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Old 16-08-2015, 10:21   #16
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Re: Solar Panel Max Amps

Originally Posted by zboss View Post
Take the following solar panel:

Peak Power (+/- 5%) - Pmax 137 W
Rated Voltage - Vmp 24.0 V
Rated Current - Imp 5.7 A
Open Circuit Voltage - Voc 29.1 V
Short circuit Current - Isc 6 A

Let assume an MPPT genasun controller.

The panel spec show a rated current of 5.7 AMPS.

If my batteries require a charge of 14.8 volts peak what is the max amperage you can expect to see from the panel?

5.7 amps or 9.25 amps (137 watts / 14.8 volts)?
Although I agree with everyone about SOC of batteries, etc. I think that your key question is why your calculations show you that you will see more then the Imp of the panel.

I see you've labeled Imp as the rated current. I don't know where you got that, but Imp is the current for maximum power, not some sort of maximum current.

Have a look at this typical solar panel curve:

The maximum power point of the panel is reached when it's running at Vmp and Imp. However, the maximum current is actually at zero voltage (short circuit). For your panel, that's 6 Amps.

A lot of people are telling you that you'll get twice the current at half the voltage (this is a 24V panel). This isn't true. As you drop the voltage, the current will max out at Isc, the short circuit current.

So if you hook the panel up directly to batteries that are at 12 V you'll only get 6x12 = 72W from it.

Now comes the magic of MPPT (as Ocean Planet so eloquently explained). Your MPPT will keep your panel at the max power point. Your panel will see 24V and will produce 5.7A.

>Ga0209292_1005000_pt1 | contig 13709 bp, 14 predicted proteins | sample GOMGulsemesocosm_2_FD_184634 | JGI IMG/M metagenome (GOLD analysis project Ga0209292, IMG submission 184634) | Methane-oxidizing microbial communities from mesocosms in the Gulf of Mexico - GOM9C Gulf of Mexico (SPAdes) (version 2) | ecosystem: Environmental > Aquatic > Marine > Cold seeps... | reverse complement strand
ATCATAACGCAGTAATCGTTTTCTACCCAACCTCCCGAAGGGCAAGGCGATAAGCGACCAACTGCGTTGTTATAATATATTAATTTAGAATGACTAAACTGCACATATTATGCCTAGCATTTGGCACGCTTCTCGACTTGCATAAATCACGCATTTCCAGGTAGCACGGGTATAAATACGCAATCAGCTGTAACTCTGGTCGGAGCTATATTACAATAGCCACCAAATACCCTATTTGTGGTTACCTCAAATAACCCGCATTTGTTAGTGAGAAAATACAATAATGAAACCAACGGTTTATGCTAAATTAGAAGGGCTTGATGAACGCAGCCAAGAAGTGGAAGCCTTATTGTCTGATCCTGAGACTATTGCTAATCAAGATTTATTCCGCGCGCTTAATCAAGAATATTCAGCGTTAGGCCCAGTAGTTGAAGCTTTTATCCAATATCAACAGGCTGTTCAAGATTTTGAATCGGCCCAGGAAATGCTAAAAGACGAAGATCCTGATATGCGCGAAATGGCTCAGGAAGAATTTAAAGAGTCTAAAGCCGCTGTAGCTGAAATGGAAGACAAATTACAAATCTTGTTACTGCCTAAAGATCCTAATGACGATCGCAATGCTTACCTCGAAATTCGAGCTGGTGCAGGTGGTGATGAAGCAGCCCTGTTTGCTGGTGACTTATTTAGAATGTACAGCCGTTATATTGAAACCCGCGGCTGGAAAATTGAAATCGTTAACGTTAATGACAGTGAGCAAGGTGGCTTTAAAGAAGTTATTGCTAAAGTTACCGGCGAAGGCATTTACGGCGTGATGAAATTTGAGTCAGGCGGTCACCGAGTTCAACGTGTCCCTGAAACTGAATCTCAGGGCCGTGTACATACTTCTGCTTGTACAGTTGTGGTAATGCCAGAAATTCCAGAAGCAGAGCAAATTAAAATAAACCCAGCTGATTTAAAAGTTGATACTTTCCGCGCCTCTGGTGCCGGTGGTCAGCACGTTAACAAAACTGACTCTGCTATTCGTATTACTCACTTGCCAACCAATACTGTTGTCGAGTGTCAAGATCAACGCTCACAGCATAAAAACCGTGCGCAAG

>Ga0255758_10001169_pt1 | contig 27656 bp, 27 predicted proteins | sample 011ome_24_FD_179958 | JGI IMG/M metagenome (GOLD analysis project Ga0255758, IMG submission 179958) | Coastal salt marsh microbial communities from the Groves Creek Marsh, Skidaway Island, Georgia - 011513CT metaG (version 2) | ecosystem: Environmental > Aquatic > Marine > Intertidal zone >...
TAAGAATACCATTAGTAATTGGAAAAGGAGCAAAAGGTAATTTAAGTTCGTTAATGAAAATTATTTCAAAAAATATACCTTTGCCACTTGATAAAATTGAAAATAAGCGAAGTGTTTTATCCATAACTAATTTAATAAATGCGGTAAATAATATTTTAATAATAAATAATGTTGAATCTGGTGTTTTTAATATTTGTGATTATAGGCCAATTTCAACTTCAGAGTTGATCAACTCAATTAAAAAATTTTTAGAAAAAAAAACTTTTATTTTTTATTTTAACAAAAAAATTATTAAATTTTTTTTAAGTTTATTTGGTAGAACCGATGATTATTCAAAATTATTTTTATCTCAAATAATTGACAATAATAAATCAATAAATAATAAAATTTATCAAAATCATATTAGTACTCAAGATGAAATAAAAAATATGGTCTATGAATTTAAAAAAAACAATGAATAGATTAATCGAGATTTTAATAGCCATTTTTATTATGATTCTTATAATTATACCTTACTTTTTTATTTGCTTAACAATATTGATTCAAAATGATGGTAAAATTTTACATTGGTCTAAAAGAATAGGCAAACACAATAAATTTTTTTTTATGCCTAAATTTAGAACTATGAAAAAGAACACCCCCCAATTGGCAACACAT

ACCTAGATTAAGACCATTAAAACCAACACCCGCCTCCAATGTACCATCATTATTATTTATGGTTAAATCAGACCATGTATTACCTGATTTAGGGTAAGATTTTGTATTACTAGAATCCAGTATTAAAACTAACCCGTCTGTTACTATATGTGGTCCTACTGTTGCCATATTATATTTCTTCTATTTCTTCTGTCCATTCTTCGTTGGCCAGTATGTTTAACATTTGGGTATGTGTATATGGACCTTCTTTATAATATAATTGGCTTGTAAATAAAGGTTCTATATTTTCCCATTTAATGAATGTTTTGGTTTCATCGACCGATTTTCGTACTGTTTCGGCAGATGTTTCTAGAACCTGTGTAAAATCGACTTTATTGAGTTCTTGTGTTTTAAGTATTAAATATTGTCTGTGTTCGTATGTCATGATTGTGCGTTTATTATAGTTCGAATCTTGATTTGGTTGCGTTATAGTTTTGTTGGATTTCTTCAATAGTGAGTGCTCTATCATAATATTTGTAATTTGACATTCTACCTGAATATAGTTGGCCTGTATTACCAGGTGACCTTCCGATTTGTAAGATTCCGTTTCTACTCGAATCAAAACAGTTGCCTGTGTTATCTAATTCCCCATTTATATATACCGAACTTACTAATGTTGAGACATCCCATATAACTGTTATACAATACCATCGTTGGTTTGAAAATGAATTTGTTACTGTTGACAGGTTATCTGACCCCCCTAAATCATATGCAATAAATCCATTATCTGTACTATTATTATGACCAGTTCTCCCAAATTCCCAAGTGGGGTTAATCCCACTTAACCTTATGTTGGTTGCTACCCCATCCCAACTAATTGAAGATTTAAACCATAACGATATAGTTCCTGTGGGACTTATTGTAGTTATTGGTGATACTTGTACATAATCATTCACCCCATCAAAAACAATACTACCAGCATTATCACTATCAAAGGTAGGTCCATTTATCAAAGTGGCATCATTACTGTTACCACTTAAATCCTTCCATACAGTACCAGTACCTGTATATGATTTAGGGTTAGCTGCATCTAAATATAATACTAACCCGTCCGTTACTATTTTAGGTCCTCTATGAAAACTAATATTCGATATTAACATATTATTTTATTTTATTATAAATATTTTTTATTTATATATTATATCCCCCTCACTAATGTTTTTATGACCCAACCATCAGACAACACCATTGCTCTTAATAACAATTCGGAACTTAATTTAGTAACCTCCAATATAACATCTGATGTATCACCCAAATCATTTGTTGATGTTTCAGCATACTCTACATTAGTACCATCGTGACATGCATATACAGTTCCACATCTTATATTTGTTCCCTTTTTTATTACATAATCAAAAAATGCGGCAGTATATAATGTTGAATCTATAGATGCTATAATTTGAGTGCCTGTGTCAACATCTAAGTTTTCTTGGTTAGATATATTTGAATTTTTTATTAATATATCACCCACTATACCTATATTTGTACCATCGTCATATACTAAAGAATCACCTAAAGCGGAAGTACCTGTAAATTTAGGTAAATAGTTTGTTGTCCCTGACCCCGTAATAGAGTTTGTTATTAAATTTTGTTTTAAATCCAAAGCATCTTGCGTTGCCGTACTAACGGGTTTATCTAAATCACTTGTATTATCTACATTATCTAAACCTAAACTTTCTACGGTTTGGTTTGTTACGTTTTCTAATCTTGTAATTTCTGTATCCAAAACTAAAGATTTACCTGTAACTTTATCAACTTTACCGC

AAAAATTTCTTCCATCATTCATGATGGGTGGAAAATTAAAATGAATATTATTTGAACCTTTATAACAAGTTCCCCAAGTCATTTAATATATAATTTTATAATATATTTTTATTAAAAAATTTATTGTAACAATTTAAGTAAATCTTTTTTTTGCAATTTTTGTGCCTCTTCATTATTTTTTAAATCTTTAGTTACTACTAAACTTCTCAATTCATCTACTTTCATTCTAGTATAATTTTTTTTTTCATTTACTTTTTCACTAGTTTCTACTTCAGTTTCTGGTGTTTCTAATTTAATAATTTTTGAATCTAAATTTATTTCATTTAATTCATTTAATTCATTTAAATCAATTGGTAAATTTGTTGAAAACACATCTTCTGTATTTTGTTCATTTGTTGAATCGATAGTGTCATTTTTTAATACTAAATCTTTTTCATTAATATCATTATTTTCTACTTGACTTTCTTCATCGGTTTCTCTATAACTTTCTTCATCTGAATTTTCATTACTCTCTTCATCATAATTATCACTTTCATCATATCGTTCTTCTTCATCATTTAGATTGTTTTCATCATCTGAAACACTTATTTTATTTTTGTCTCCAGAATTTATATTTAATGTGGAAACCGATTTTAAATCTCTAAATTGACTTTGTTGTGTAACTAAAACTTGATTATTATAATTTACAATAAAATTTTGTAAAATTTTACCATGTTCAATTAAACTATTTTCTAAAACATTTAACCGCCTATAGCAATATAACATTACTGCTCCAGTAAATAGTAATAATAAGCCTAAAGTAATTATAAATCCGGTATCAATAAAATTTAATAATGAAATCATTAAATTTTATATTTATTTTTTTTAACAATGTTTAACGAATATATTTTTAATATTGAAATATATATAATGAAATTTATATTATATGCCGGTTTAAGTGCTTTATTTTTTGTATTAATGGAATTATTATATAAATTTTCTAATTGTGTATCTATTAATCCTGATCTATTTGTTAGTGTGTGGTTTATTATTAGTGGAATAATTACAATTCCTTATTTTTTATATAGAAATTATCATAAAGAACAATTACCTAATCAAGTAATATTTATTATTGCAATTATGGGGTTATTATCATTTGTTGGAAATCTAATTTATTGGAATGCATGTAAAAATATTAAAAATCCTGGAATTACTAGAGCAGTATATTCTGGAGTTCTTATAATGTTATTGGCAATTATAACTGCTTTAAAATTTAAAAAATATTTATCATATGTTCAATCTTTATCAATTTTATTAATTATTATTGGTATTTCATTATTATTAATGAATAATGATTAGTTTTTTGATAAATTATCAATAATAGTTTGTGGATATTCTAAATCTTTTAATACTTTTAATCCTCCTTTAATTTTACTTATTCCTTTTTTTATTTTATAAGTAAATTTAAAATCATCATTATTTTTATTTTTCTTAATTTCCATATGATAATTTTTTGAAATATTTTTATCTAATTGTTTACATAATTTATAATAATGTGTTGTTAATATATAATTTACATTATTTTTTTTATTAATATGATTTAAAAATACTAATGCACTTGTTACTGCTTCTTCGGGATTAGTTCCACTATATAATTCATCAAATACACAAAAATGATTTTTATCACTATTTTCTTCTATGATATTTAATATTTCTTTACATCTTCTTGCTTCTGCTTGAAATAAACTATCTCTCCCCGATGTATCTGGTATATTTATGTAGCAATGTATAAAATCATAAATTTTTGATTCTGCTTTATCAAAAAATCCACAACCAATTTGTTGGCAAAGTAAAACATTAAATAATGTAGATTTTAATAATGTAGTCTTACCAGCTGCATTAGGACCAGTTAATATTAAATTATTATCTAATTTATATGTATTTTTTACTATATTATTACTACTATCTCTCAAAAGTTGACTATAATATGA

The MPPT will then take that 137W worth of power and downconvert it to the 12V for your battery (that is all kinds of wrong technically, I'm sure, but it's the easiest way to think about it. The real answer has more to do with impedence, etc). So your batteries will get 137/12 = 11.4A from the panel which is getting 5.7A from the panel. This magic is possible because the power's the same on either side.

This is why MPPT controllers are really required if you're going to use high voltage panels. Otherwise, you throw away half the power.

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Old 16-08-2015, 11:33   #17

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Re: Solar Panel Max Amps

The panel manufacturer lists the PANEL output because they are just selling you the PANEL. And there are standard ways to test and list that.
The fact that other equipment exists, like an MPPT controller, and that other equipment might change the output from the SYSTEM to something else, has got nothing to do with the specs for the PANEL.
Similar to the way that a rose garden transforms horse manure into something that smells nothing like horse manure. If I plant a rose garden, I'm still not going to say my horse's patootie smells sweet.(G)

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Old 16-08-2015, 11:48   #18
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Re: Solar Panel Max Amps

"The gist of my question is - if a panel manufacturer states a maximum rating (above example is 5.7 amps) is that the highest amperage you can expect to get out of the panel, regardless of higher voltages available? Or can you exceed that amp output under the right conditions,"

I assume that you are talking about the output of the panel, not the MPPT controller. My understanding is that the panel will never be able to provide you more than 5.7 amp, which is the max rating of the panel. This is due to the sunrays energizing your panel. When the sun starts hitting your panel, the voltage of the panel slowly increase together with the amps. The voltage of the panel does not stop increasing while only the amps increases. There is a relationship between an increase in the voltage and an increase in the amps. The sun during the middle of the day will only provide maximum output voltage and amp wise.

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